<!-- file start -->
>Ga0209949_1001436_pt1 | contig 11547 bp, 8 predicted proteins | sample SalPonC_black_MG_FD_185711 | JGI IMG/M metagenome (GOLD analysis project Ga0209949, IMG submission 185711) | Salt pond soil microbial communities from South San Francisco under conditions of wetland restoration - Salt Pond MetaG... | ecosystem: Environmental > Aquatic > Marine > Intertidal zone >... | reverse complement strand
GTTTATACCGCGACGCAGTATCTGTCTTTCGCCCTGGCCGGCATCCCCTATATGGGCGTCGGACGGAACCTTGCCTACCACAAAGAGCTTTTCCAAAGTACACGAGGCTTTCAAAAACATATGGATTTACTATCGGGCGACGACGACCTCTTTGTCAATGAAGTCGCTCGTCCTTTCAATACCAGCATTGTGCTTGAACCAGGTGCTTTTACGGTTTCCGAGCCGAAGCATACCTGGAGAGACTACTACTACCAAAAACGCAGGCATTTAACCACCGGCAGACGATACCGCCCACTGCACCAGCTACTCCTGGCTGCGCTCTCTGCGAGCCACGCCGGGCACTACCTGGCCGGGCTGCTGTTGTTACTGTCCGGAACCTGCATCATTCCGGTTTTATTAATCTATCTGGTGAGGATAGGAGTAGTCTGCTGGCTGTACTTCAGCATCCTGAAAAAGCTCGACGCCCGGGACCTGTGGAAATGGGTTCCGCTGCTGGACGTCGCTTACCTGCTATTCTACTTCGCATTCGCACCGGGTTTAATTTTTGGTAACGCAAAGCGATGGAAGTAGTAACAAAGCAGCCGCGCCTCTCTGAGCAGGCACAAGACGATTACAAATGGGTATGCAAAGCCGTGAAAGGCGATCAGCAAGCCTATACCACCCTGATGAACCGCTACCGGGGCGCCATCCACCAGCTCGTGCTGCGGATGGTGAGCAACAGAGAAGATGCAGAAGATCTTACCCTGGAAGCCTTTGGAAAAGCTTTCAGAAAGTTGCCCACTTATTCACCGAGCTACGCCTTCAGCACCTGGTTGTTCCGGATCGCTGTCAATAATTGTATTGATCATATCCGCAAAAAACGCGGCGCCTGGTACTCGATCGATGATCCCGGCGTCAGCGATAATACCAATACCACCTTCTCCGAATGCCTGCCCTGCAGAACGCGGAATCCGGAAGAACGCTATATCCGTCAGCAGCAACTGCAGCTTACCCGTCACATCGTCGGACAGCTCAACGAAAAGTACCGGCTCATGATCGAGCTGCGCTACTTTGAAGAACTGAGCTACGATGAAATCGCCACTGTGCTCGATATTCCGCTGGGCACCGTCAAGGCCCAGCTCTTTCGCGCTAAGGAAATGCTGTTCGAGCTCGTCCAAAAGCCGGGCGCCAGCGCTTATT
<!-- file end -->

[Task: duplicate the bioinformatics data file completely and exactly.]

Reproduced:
>Ga0209949_1001436_pt1 | contig 11547 bp, 8 predicted proteins | sample SalPonC_black_MG_FD_185711 | JGI IMG/M metagenome (GOLD analysis project Ga0209949, IMG submission 185711) | Salt pond soil microbial communities from South San Francisco under conditions of wetland restoration - Salt Pond MetaG... | ecosystem: Environmental > Aquatic > Marine > Intertidal zone >... | reverse complement strand
GTTTATACCGCGACGCAGTATCTGTCTTTCGCCCTGGCCGGCATCCCCTATATGGGCGTCGGACGGAACCTTGCCTACCACAAAGAGCTTTTCCAAAGTACACGAGGCTTTCAAAAACATATGGATTTACTATCGGGCGACGACGACCTCTTTGTCAATGAAGTCGCTCGTCCTTTCAATACCAGCATTGTGCTTGAACCAGGTGCTTTTACGGTTTCCGAGCCGAAGCATACCTGGAGAGACTACTACTACCAAAAACGCAGGCATTTAACCACCGGCAGACGATACCGCCCACTGCACCAGCTACTCCTGGCTGCGCTCTCTGCGAGCCACGCCGGGCACTACCTGGCCGGGCTGCTGTTGTTACTGTCCGGAACCTGCATCATTCCGGTTTTATTAATCTATCTGGTGAGGATAGGAGTAGTCTGCTGGCTGTACTTCAGCATCCTGAAAAAGCTCGACGCCCGGGACCTGTGGAAATGGGTTCCGCTGCTGGACGTCGCTTACCTGCTATTCTACTTCGCATTCGCACCGGGTTTAATTTTTGGTAACGCAAAGCGATGGAAGTAGTAACAAAGCAGCCGCGCCTCTCTGAGCAGGCACAAGACGATTACAAATGGGTATGCAAAGCCGTGAAAGGCGATCAGCAAGCCTATACCACCCTGATGAACCGCTACCGGGGCGCCATCCACCAGCTCGTGCTGCGGATGGTGAGCAACAGAGAAGATGCAGAAGATCTTACCCTGGAAGCCTTTGGAAAAGCTTTCAGAAAGTTGCCCACTTATTCACCGAGCTACGCCTTCAGCACCTGGTTGTTCCGGATCGCTGTCAATAATTGTATTGATCATATCCGCAAAAAACGCGGCGCCTGGTACTCGATCGATGATCCCGGCGTCAGCGATAATACCAATACCACCTTCTCCGAATGCCTGCCCTGCAGAACGCGGAATCCGGAAGAACGCTATATCCGTCAGCAGCAACTGCAGCTTACCCGTCACATCGTCGGACAGCTCAACGAAAAGTACCGGCTCATGATCGAGCTGCGCTACTTTGAAGAACTGAGCTACGATGAAATCGCCACTGTGCTCGATATTCCGCTGGGCACCGTCAAGGCCCAGCTCTTTCGCGCTAAGGAAATGCTGTTCGAGCTCGTCCAAAAGCCGGGCGCCAGCGCTTATT